Tag Archives: songwriting

It’s Only Rock ‘N’ Roll

(But We Like It)

It's Not Only Rock 2

It’s Not Only Rock ‘n’ Roll: Iconic Musicians Reveal the Source of Their Creativity by Jenny Boyd Ph.D. with Holly George-Warren (John Blake, $14.95, 322 pages)

A book that does not quite live up to its subtitle.

“Musicians are the mouthpieces for our age.”

“Musicians are the torchbearers, the spokespersons of our time.”

Jenny Boyd George Harrison

Jenny Boyd’s (George Harrison’s one-time sister-in-law) book might have been called Conversations Touching Upon Creativity. This is a book in which she quotes numerous musicians, including Harrison and Ringo Starr, about the magical, mystical and mystifying process of creating music. But the book only takes us to the edge of the process and never smack-dab into the middle of it (e.g., the source of creativity). Boyd, in fact, seems unable to define what creativity is or exactly how it works. And the quotes she includes are often contradictory; for example, on the effect of drugs and alcohol – some musicians see these as a boon, others as a bane.

While the book is readable and somewhat entertaining and some of the statements from major musicians are interesting, there’s far too much reliance on lesser figures. Sinead O’Connor, for example, seems to be quoted on about every second or third page. The reader would have been better served if Boyd had focused on a few particular songs or albums and discussed with their creators the steps they took from first thought to finished recording. (Not surprisingly, such books already exist.)

Boyd is caught up with exaggerating the role of modern day musicians, portraying them as societal leaders and major change agents: “Artists are not afraid to break down the old to make way for the new….” Since this is what she clearly and strongly believes, she may wish to consider writing a follow-up book about this thesis. However, this work led me to realize why even Bob Dylan has disdained the role of prophet, socio-political leader or “spokesperson for his generation.” That crown may be too heavy for any musician to wear.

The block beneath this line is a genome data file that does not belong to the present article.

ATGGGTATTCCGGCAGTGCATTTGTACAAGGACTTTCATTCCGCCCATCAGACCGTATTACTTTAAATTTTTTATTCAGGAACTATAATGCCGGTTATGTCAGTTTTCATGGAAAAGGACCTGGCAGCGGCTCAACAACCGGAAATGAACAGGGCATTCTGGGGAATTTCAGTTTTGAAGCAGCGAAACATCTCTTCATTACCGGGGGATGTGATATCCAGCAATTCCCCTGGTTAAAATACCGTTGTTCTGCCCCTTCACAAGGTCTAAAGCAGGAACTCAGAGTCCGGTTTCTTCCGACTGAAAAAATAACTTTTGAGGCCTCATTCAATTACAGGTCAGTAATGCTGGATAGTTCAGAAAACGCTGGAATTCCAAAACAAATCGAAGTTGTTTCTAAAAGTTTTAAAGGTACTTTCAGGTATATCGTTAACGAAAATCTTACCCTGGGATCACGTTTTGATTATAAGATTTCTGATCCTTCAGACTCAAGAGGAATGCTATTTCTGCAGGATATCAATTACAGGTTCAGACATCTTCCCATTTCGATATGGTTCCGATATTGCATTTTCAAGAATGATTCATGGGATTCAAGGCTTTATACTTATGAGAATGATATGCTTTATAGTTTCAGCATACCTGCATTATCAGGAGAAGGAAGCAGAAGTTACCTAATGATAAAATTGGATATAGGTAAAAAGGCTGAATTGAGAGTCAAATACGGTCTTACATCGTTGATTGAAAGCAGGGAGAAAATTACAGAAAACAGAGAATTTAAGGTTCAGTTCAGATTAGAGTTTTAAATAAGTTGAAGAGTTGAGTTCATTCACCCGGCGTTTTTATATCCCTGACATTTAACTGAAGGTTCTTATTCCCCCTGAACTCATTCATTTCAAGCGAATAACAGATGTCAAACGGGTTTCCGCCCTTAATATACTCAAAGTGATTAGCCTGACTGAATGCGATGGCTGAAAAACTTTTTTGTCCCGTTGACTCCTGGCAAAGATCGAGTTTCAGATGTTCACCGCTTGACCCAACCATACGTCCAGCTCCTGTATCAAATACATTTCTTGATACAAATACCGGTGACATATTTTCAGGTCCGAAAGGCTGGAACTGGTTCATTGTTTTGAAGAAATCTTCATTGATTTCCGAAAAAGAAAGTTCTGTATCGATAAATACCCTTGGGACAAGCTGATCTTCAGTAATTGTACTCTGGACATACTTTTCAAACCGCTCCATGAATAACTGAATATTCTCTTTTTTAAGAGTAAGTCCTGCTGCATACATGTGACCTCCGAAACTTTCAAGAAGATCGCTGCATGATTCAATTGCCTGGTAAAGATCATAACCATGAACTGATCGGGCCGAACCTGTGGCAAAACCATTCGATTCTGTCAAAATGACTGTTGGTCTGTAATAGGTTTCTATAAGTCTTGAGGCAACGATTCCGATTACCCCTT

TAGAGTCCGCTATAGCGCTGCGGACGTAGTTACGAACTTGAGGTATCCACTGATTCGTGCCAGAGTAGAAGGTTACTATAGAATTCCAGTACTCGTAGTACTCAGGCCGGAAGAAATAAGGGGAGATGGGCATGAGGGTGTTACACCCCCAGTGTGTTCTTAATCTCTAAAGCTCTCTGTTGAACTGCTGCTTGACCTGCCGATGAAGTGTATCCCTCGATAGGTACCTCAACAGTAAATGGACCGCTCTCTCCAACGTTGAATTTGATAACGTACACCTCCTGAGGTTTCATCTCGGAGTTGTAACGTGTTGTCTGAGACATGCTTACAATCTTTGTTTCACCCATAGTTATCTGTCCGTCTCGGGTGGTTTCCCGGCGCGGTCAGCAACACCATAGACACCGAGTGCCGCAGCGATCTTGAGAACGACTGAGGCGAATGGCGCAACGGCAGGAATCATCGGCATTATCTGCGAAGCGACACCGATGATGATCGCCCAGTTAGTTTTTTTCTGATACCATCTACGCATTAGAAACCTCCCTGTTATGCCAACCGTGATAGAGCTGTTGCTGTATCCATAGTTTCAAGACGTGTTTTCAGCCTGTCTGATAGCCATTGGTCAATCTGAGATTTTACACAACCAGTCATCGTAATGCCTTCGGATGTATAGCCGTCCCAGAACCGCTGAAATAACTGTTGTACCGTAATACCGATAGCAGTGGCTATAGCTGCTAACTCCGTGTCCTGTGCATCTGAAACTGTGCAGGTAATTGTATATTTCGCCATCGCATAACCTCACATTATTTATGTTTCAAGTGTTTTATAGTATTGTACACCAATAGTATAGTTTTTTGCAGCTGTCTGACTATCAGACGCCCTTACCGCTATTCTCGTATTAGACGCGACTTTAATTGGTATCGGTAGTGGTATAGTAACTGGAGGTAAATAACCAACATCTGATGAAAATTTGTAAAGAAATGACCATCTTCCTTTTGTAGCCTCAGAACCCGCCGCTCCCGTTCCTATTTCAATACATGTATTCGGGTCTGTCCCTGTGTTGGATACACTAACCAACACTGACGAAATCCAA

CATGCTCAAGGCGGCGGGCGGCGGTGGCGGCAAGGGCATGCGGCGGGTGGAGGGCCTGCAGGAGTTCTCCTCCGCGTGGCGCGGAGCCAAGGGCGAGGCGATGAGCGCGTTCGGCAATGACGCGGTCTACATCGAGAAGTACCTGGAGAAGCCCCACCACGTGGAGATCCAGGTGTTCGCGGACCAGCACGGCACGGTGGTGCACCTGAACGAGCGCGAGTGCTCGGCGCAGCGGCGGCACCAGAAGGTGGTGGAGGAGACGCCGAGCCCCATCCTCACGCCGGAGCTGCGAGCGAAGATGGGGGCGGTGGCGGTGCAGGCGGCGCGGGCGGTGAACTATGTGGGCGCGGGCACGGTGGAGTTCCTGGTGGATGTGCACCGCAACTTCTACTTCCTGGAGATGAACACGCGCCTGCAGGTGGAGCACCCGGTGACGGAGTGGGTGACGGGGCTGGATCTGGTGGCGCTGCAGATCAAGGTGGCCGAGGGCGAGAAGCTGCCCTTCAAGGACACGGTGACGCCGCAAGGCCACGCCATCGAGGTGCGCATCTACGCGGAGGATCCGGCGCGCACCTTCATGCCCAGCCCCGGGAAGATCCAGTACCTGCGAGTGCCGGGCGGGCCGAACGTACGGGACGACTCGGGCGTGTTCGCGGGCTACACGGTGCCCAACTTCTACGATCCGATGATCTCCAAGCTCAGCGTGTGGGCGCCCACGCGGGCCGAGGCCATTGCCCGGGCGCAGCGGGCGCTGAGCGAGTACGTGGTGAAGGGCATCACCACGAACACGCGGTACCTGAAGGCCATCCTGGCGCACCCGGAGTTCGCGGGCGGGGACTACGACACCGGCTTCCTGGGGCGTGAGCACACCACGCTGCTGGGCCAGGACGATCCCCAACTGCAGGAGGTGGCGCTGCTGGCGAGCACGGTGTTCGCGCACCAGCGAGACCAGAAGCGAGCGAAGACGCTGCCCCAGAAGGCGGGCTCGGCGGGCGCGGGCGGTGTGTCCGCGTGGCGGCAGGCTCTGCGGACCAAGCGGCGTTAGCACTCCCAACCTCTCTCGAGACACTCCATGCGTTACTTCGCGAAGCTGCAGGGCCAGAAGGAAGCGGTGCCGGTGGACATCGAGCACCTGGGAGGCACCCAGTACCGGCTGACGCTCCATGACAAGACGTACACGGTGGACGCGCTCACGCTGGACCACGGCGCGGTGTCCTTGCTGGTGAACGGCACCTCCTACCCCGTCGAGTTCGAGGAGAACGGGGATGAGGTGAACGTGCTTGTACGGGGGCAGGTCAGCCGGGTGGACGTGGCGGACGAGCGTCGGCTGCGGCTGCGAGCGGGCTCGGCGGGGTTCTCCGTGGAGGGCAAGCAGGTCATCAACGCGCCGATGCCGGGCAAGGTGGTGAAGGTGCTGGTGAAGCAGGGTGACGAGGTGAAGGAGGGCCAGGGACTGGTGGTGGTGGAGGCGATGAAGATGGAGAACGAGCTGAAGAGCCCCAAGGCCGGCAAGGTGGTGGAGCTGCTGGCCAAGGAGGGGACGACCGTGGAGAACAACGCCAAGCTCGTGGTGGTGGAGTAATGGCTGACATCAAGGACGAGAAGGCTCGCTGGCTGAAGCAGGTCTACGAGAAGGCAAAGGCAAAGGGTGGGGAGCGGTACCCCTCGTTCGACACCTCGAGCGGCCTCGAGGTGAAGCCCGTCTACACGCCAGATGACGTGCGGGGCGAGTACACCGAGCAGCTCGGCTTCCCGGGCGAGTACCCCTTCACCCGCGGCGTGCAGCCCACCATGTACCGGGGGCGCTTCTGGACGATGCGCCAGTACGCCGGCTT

Joseph Arellano

A review copy was provided by the publisher.

Songwriters On Songwriting

Individuals with a strong interest in the subject of songwriting and creativity may want to read Songwriters on Songwriting: Revised and Expanded by Paul Zollo (Da Capo Press), which covers the topic in 752 pages.

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Coming Up Next…

It's Not Only Rock 'n' Roll

A review of It’s Not Only Rock ‘n’ Roll: Iconic Musicians Reveal the Source of Their Creativity by Jenny Boyd with Holly George-Warren.

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An Interview with Adrian Bourgeois

I interview musician Adrian Bourgeois, who has released an ambitious 24-song double album, Pop/Art. Joseph Arellano

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Pop Art

Did you and Lady Gaga get together to coordinate your new album titles, as your double album is called Pop/Art and her latest release is Artpop?

Oh, yeah, “Steph” and I are total BFFs. We coordinate everything together from what we call our albums to what we wear.

“Pop/Art” is a term usually used to describe visual art, but I’ve always used it to describe my music. My goal has been to create music that on the one hand is universal, accessible and memorable, and on the other artistic, challenging and thought-provoking. I just like the title and feel like it fits this music well.

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Your album, with 24 tracks, is diverse and sprawling; it might be called Adrian Bourgeois’s White Album. Do you agree with this, or would you describe it another way?

There are few albums, if any, that have influenced me as much as the White Album. What amazes me about that album is just the stylistic spectrum they go through from song to song – from heavy rock, to ragtime, to folk, to chamber pop and everything in between. What’s even more amazing is that the songwriting remains spectacular across the board. So I guess with Pop/Art I wanted to make sure that if I were going to record a double album, I would feel great about every song on there. There could be no throwaways.

If anything, it’s my All Things Must Pass album. I’ve had all these songs building over the years without much chance to record them.

The album has excellent stereo separation, which also calls to mind the late ’60s and early ’70s. Is this because you wanted the release to have a retro sound, or is this simply reflective of what you heard in your head?

I just go for what seems to be best for each particular song. Naturally, what I came up with ends up being strongly influenced by what I listen to. On “Jonah,” I recorded two identical drum parts and piano parts and had Andy Freeman pan one of each pretty hard to the left and to the right. I put a flanger on one of the drum parts, too. I did a totally different session with legendary engineer David Bianco. He taught me this harmony trick of tripling each part and then panning one to the left, one to the right, and one down the center, so I used that too, mainly on “Celebrate the News.”